Goldman Sachs wants to make it easier for some of the mutual funds it works for to get a piece of the Goldman Sachs initial public offering expected next month.
Goldman Sachs and its asset management subsidiaries serve as sub-advisers for five mutual funds in which there are at least one other sub-adviser. Federal securities laws which prohibit conflicts of interest bar Goldman Sachs' fellow sub-advisers in those funds from buying shares of the Goldman Sachs' IPO.
For that reason, Goldman Sachs has asked the SEC to exempt other sub-advisers from the securities laws prohibitions. In an application filed with the SEC April 6, Goldman Sachs said that the other sub-advisers in the five funds are unrelated to the firm and do not consult with Goldman Sachs on how they invest their share of fund assets.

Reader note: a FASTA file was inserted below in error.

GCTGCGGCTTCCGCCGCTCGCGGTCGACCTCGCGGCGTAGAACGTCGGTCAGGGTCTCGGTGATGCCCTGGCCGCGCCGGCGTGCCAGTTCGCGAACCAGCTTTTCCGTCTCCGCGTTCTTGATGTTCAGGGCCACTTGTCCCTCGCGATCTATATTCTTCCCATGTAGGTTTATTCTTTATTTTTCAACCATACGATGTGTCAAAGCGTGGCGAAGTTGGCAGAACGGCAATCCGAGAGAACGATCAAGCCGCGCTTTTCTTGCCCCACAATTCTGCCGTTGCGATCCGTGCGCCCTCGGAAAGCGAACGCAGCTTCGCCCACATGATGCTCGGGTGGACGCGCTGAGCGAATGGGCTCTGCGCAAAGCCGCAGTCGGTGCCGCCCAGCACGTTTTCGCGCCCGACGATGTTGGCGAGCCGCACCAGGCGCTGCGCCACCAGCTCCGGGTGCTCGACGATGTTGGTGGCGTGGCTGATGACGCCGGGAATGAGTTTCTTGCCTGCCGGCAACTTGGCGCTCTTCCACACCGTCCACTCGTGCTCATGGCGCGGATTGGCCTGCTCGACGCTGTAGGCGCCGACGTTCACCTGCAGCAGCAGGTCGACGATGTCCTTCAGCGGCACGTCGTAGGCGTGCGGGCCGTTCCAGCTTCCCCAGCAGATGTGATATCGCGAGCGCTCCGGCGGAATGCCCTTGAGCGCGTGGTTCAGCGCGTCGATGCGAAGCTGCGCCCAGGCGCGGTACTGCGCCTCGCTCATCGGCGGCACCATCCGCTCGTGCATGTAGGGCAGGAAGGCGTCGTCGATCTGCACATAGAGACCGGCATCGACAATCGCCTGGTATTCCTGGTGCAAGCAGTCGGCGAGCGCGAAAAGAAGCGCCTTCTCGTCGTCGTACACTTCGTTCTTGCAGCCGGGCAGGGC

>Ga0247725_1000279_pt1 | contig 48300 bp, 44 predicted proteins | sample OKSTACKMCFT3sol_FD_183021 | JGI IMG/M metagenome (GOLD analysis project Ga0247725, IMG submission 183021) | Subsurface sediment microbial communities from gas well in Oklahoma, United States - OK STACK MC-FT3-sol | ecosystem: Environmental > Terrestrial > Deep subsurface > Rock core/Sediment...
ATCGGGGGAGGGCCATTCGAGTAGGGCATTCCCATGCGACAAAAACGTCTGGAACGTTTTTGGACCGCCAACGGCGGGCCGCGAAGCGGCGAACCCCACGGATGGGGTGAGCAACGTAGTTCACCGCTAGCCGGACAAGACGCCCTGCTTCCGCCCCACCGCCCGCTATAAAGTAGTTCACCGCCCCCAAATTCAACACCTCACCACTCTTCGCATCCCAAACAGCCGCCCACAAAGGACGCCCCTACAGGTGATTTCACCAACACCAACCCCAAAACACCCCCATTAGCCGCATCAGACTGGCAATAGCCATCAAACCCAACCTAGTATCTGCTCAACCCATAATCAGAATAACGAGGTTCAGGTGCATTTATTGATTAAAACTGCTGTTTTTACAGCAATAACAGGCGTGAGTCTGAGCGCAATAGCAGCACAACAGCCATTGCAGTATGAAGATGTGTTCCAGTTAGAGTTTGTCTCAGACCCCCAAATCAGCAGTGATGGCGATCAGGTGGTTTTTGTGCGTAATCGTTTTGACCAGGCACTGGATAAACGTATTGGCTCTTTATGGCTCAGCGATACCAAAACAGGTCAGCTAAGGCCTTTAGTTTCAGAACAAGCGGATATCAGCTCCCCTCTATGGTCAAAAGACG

The funds which Goldman Sachs identified in the SEC filing include: Managers Special Equity, EAI Select Managers Equity Fund; Diversified Investors Special Equity, Hirtle Callaghan Growth Equity and Seasons Series Trust.
As it stands now, the securities laws, "may cause (other sub-advisers) to forego investment opportunities that would be in the best interest of the Funds' shareholders," Goldman Sachs said in its SEC filing.
A Goldman Sachs spokesperson declined to comment, citing federal securities laws which restrict the comments of company officials while the IPO registration statement is pending. Goldman Sachs said in a statement April 12 it expects to complete its IPO by next month. The firm said in March that it plans to sell a nearly 13 percent stake to the public.
Institutional investors and analysts expect the Goldman Sachs IPO to be in great demand. Funds which get an allotment of the IPO can expect a quick return on their investments should they decide to immediately sell the Goldman Sachs shares. Institutional investors such as mutual funds compete for hot IPO shares because they provide a short-term return with little investment risk.